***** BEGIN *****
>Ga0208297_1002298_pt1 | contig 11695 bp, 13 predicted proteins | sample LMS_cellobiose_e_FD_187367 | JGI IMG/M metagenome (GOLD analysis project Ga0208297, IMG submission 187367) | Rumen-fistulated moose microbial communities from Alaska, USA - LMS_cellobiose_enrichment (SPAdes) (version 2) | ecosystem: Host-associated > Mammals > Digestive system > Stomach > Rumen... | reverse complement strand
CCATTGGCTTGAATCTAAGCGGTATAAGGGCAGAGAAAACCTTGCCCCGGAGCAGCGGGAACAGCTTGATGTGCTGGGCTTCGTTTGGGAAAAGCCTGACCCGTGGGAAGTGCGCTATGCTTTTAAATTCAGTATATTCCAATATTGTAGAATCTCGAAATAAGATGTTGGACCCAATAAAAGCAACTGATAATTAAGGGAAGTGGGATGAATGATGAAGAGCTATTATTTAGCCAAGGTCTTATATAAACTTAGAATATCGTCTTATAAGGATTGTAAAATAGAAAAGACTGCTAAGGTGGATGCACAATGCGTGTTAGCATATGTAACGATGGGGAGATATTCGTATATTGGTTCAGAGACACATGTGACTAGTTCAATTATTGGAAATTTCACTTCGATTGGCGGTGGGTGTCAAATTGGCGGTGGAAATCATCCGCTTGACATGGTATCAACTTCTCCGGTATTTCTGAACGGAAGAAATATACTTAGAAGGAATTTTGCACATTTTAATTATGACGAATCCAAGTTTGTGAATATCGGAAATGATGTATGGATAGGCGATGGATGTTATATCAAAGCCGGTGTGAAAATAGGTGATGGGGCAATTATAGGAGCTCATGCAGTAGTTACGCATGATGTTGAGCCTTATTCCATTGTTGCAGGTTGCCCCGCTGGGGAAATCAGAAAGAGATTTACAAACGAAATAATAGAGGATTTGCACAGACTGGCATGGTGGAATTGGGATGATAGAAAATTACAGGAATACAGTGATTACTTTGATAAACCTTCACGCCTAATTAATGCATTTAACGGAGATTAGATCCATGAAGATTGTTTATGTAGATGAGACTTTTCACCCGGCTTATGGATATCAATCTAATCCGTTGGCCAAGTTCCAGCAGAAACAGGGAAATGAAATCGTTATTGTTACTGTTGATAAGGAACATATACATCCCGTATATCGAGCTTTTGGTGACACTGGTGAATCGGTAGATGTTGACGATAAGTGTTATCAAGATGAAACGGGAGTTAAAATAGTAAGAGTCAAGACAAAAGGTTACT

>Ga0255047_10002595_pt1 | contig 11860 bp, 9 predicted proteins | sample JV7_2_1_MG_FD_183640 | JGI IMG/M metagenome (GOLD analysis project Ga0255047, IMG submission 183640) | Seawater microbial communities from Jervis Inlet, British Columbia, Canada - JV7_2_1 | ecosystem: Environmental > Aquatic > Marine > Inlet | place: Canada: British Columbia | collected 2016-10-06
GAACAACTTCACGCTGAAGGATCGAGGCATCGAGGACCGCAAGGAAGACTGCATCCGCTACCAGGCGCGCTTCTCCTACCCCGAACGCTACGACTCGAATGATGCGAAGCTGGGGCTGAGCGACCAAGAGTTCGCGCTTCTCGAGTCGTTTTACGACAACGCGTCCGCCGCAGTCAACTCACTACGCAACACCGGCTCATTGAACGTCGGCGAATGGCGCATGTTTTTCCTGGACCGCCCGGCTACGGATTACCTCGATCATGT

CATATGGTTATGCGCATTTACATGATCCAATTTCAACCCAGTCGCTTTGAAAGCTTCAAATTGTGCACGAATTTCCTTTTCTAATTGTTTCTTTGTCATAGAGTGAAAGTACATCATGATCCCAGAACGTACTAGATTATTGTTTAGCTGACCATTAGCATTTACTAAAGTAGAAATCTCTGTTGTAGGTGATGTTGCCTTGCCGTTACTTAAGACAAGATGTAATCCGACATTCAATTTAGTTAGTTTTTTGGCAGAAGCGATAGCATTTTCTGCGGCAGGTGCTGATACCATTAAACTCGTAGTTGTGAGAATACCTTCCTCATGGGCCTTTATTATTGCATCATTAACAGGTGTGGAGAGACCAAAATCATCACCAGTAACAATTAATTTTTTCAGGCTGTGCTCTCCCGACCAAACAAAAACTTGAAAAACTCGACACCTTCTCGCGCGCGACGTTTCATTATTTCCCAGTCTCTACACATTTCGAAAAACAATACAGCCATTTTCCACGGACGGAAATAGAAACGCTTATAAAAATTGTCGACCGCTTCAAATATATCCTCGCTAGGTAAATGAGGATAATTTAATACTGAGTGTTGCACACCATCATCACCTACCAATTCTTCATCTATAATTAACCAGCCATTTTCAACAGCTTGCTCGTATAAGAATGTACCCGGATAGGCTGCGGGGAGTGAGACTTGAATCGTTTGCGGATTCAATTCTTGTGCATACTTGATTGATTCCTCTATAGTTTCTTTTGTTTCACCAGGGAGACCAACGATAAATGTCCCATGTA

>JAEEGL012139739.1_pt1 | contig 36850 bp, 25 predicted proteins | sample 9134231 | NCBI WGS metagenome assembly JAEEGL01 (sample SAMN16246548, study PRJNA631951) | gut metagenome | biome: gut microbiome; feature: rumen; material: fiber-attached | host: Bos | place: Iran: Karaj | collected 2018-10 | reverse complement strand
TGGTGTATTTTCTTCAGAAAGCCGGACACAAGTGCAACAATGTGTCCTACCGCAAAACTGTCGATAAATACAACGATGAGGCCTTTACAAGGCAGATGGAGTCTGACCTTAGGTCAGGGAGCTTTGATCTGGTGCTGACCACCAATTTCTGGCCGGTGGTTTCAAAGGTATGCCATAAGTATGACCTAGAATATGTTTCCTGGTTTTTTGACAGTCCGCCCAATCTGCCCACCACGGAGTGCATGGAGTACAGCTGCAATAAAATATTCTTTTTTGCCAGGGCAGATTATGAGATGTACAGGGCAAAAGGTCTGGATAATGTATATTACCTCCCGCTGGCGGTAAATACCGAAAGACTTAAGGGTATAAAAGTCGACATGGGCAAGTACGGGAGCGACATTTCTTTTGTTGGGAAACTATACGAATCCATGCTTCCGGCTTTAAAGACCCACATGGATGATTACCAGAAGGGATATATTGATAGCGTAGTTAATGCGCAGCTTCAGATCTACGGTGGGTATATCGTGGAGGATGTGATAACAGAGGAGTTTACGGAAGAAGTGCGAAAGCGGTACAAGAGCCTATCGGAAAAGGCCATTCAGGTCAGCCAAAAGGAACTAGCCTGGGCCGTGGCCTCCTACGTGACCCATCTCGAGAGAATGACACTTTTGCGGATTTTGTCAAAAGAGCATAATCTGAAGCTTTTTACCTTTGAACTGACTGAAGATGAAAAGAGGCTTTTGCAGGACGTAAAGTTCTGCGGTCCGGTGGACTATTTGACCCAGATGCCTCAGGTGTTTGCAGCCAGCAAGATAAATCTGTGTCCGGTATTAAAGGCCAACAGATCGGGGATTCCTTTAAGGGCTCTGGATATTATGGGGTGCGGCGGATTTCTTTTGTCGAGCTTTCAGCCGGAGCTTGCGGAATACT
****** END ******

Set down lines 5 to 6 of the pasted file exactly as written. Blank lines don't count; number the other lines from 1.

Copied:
CATATGGTTATGCGCATTTACATGATCCAATTTCAACCCAGTCGCTTTGAAAGCTTCAAATTGTGCACGAATTTCCTTTTCTAATTGTTTCTTTGTCATAGAGTGAAAGTACATCATGATCCCAGAACGTACTAGATTATTGTTTAGCTGACCATTAGCATTTACTAAAGTAGAAATCTCTGTTGTAGGTGATGTTGCCTTGCCGTTACTTAAGACAAGATGTAATCCGACATTCAATTTAGTTAGTTTTTTGGCAGAAGCGATAGCATTTTCTGCGGCAGGTGCTGATACCATTAAACTCGTAGTTGTGAGAATACCTTCCTCATGGGCCTTTATTATTGCATCATTAACAGGTGTGGAGAGACCAAAATCATCACCAGTAACAATTAATTTTTTCAGGCTGTGCTCTCCCGACCAAACAAAAACTTGAAAAACTCGACACCTTCTCGCGCGCGACGTTTCATTATTTCCCAGTCTCTACACATTTCGAAAAACAATACAGCCATTTTCCACGGACGGAAATAGAAACGCTTATAAAAATTGTCGACCGCTTCAAATATATCCTCGCTAGGTAAATGAGGATAATTTAATACTGAGTGTTGCACACCATCATCACCTACCAATTCTTCATCTATAATTAACCAGCCATTTTCAACAGCTTGCTCGTATAAGAATGTACCCGGATAGGCTGCGGGGAGTGAGACTTGAATCGTTTGCGGATTCAATTCTTGTGCATACTTGATTGATTCCTCTATAGTTTCTTTTGTTTCACCAGGGAGACCAACGATAAATGTCCCATGTA

>JAEEGL012139739.1_pt1 | contig 36850 bp, 25 predicted proteins | sample 9134231 | NCBI WGS metagenome assembly JAEEGL01 (sample SAMN16246548, study PRJNA631951) | gut metagenome | biome: gut microbiome; feature: rumen; material: fiber-attached | host: Bos | place: Iran: Karaj | collected 2018-10 | reverse complement strand